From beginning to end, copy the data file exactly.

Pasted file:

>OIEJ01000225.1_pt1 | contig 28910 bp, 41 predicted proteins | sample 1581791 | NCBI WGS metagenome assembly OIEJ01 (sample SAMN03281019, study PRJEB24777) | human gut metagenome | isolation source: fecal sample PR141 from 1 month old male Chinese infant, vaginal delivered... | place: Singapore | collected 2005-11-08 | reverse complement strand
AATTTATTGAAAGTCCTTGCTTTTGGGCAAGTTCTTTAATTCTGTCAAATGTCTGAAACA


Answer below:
>OIEJ01000225.1_pt1 | contig 28910 bp, 41 predicted proteins | sample 1581791 | NCBI WGS metagenome assembly OIEJ01 (sample SAMN03281019, study PRJEB24777) | human gut metagenome | isolation source: fecal sample PR141 from 1 month old male Chinese infant, vaginal delivered... | place: Singapore | collected 2005-11-08 | reverse complement strand
AATTTATTGAAAGTCCTTGCTTTTGGGCAAGTTCTTTAATTCTGTCAAATGTCTGAAACA